After attending the primary school run by a “lady named Mrs. Bodkins on Oxford Street,” he went to St. Mary’s College, where they also had a prep school.

He insists he was a terrible, hard-headed student. (I get the impression that he was probably another bright, bored child afflicted by an education system that had not yet learned how to teach them.)

“I was not a good student. I did not enjoy my school years. I didn’t enjoy the academic part of it. I sure enjoyed being at St. Mary’s. It was fun. You had lots of friends. You had a lot of things to do.”

He said he played sports but was “useless.”

“I was not a sportsman of any quality. I played cricket, terribly. I played tennis; something I thoroughly enjoyed. I played a lot of tennis in my life. I played it poorly, but I had a lot of fun,” he says laughingly. “But the academic part… my whole ambition in life was not to come last, because my mother quarreled so much. I kept my mother as quiet as possible by staying away from last place.”

His mother was very strict, he says, a disciplinarian, who kept an eagle eye on his hard-headedness. His only brother, Bernardo, is nine years older, “so effectively, we were two only children,” and it meant he was often caught in his mother’s crosshairs.

At 16, after St. Mary’s College, he was sent to St. George’s College in Surrey, England, a boarding school founded in 1869 by a Belgium Catholic order of priests called the Josephites. He does not talk about that period; but in 1973, he returned to Trinidad and began working at the Bermudez Biscuit Company.

The company had been started by Venezuelan brothers, Jose Rafael and Jose Angel nearly a century ago, opposite St. Mary’s College on Park Street. His father, Alfredo, along with his brother joined their uncle, Jose Rafael, in making the salt biscuits (known as water crackers), that would become the famous Crix brand.

The building burned in the 1950s and this was when the company moved to Mt Lambert where it has grown and flourished.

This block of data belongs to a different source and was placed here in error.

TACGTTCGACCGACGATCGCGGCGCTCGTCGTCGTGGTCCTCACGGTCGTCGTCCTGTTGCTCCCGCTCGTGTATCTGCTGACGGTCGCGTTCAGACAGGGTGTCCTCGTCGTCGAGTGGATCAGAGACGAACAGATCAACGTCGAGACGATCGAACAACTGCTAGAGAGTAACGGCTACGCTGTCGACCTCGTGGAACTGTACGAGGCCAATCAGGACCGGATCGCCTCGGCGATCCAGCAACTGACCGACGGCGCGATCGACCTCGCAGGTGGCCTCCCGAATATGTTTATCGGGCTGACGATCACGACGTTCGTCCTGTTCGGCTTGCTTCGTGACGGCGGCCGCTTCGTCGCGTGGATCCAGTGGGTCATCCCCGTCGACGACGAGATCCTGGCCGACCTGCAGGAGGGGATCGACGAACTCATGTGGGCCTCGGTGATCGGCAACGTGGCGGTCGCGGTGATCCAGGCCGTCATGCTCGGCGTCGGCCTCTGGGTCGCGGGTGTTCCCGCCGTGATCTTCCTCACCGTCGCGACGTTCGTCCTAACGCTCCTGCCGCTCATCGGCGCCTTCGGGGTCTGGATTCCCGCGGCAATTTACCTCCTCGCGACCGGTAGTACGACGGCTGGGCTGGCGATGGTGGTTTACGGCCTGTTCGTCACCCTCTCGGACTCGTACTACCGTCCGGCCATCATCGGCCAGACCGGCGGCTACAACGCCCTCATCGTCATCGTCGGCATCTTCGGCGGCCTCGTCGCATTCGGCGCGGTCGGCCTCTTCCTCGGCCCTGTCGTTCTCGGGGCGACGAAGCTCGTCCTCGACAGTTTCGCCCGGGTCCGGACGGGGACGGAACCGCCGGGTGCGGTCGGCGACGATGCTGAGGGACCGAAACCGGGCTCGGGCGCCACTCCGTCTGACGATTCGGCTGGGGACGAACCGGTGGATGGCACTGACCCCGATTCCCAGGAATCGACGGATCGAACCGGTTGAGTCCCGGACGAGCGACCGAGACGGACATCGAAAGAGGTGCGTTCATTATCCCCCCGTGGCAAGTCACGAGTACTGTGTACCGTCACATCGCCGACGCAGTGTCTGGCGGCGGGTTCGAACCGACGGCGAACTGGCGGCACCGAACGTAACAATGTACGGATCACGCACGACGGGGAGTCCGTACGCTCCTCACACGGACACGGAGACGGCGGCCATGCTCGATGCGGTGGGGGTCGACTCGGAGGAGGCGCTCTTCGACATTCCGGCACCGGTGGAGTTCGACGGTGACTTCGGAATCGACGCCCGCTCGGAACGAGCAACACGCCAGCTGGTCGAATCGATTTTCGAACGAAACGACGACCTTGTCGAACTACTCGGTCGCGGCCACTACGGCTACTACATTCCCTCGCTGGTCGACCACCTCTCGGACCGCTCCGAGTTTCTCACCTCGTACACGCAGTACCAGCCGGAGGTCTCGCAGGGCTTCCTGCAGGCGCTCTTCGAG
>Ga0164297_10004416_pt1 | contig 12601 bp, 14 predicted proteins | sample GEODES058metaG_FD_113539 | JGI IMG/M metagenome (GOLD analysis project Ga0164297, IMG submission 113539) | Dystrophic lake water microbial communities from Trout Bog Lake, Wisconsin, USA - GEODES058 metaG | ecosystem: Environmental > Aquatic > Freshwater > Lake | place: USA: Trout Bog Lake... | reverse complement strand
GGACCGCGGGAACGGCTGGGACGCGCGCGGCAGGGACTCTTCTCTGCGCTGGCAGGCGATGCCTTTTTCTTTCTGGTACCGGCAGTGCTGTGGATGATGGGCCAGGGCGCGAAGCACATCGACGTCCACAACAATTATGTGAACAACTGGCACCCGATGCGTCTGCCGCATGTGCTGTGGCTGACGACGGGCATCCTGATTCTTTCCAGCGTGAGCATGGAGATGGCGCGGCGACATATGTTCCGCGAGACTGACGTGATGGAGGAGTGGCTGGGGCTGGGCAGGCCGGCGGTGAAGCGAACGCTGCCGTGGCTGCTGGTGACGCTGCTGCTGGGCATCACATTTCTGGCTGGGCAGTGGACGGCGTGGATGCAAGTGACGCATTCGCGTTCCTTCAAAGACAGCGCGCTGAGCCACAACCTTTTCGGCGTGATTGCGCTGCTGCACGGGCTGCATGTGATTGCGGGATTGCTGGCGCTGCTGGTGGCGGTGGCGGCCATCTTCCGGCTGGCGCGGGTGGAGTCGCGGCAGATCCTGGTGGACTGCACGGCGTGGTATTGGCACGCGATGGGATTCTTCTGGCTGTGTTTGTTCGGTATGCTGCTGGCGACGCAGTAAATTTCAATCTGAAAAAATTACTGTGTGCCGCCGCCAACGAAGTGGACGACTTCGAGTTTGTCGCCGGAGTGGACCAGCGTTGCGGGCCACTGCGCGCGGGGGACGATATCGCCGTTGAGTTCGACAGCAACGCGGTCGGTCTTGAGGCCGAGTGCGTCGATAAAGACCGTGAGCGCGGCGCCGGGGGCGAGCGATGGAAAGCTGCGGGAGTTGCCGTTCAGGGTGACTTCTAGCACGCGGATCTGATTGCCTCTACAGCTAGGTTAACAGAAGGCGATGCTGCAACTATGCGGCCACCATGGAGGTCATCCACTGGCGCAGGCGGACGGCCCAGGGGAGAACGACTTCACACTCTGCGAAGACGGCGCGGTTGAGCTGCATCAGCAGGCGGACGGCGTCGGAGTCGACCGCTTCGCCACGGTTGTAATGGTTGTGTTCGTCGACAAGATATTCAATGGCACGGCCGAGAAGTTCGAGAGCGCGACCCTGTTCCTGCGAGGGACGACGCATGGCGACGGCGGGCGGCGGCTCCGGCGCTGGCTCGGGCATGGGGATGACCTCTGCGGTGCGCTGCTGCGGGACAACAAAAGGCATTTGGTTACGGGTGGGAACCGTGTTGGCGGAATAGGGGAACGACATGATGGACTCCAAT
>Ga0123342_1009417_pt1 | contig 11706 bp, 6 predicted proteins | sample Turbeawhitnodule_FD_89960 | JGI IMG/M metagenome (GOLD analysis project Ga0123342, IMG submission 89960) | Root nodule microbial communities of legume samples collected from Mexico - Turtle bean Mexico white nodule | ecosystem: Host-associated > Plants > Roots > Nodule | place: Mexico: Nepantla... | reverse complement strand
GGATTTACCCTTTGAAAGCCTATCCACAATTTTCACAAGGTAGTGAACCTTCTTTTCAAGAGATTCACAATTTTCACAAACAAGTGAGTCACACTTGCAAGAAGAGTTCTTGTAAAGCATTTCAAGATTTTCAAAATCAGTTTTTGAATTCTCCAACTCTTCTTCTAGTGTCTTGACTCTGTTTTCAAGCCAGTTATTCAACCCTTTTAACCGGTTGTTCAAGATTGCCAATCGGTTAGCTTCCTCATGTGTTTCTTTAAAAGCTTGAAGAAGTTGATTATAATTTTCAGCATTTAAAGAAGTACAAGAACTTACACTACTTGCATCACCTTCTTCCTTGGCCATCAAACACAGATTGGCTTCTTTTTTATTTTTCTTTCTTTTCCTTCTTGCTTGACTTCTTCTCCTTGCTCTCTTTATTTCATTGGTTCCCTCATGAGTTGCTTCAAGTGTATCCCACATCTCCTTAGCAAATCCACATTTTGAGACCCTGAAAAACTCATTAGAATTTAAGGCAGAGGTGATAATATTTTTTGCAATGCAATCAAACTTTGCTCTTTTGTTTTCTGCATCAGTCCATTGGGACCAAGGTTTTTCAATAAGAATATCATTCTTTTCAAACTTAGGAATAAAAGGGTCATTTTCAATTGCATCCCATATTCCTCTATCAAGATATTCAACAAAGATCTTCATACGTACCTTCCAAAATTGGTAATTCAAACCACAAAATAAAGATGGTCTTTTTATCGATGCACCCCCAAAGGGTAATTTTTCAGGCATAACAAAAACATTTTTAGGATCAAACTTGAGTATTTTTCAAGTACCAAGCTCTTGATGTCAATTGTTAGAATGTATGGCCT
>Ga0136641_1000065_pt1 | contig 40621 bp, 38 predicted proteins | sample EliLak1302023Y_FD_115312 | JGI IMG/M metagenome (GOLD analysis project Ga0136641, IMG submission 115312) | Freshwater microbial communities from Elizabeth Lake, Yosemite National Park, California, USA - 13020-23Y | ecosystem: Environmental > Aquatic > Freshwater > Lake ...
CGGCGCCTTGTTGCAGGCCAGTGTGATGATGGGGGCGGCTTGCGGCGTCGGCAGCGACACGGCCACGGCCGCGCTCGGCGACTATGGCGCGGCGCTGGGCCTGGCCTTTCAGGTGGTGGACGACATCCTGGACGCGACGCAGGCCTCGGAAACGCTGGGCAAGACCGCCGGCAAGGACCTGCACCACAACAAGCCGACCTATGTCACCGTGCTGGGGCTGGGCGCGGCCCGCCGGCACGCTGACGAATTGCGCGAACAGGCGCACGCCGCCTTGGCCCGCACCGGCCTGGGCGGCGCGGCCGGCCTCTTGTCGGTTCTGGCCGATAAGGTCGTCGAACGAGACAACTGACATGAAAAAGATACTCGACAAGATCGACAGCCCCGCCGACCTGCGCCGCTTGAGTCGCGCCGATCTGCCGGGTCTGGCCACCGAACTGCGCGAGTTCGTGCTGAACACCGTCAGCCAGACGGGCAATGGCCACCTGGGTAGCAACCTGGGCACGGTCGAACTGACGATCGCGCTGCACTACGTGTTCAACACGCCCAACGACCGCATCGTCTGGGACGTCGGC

He started off as a route supervisor, visiting customers in his assigned sector to ensure they were being serviced and eventually learning his way around the country. “There is no place in Trinidad that I do not know,” he says. “I cannot get lost anywhere because our customers are everywhere. As far as we are concerned, once you open your door to do business, we will come and supply you. It is part of the values of our business.”

He did a bit of everything in those days, learning the business thoroughly (he particularly likes the manufacturing process) and in 1982, when his father died, he assumed full responsibility for the business.

The Bermudez name was already in every household locally; but it wasn’t so much what he got, as what he made of it. In no time it had gone international: its website says the Group has “more than 3000 employees spread across the Americas.”

The Group comprises Kiss Baking Company, Jamaica Biscuit Company Limited, Holiday Snacks Limited, West India Biscuit Company Limited, Bermudez Biscuit Company and Alimentos Bermudez S.A. These six companies are located in Trinidad and Tobago, Jamaica, Barbados and Costa Rica, but their distribution is regional and includes the USA, Canada and the UK.

He is also Board Chairman at Massy Holdings Limited.